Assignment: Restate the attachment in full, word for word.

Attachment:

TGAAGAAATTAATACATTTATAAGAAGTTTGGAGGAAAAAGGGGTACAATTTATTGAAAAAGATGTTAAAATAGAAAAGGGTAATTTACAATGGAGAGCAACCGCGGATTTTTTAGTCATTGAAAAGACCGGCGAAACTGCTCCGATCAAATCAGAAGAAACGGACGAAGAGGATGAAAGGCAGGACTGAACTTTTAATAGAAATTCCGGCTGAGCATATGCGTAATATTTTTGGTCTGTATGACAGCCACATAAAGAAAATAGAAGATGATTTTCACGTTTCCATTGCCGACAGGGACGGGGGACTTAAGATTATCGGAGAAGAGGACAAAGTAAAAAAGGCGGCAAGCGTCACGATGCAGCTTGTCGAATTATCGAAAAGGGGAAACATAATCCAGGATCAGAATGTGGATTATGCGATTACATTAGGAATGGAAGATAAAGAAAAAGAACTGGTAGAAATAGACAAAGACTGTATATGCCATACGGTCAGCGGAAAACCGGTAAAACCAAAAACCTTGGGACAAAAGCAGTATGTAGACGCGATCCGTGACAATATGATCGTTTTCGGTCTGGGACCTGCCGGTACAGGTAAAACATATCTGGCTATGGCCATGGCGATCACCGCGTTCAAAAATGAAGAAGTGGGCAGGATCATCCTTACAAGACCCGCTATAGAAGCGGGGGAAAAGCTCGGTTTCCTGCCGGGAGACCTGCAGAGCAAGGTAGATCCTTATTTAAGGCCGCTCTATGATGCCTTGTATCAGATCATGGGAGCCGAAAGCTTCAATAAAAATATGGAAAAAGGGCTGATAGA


TGAAGAAATTAATACATTTATAAGAAGTTTGGAGGAAAAAGGGGTACAATTTATTGAAAAAGATGTTAAAATAGAAAAGGGTAATTTACAATGGAGAGCAACCGCGGATTTTTTAGTCATTGAAAAGACCGGCGAAACTGCTCCGATCAAATCAGAAGAAACGGACGAAGAGGATGAAAGGCAGGACTGAACTTTTAATAGAAATTCCGGCTGAGCATATGCGTAATATTTTTGGTCTGTATGACAGCCACATAAAGAAAATAGAAGATGATTTTCACGTTTCCATTGCCGACAGGGACGGGGGACTTAAGATTATCGGAGAAGAGGACAAAGTAAAAAAGGCGGCAAGCGTCACGATGCAGCTTGTCGAATTATCGAAAAGGGGAAACATAATCCAGGATCAGAATGTGGATTATGCGATTACATTAGGAATGGAAGATAAAGAAAAAGAACTGGTAGAAATAGACAAAGACTGTATATGCCATACGGTCAGCGGAAAACCGGTAAAACCAAAAACCTTGGGACAAAAGCAGTATGTAGACGCGATCCGTGACAATATGATCGTTTTCGGTCTGGGACCTGCCGGTACAGGTAAAACATATCTGGCTATGGCCATGGCGATCACCGCGTTCAAAAATGAAGAAGTGGGCAGGATCATCCTTACAAGACCCGCTATAGAAGCGGGGGAAAAGCTCGGTTTCCTGCCGGGAGACCTGCAGAGCAAGGTAGATCCTTATTTAAGGCCGCTCTATGATGCCTTGTATCAGATCATGGGAGCCGAAAGCTTCAATAAAAATATGGAAAAAGGGCTGATAGA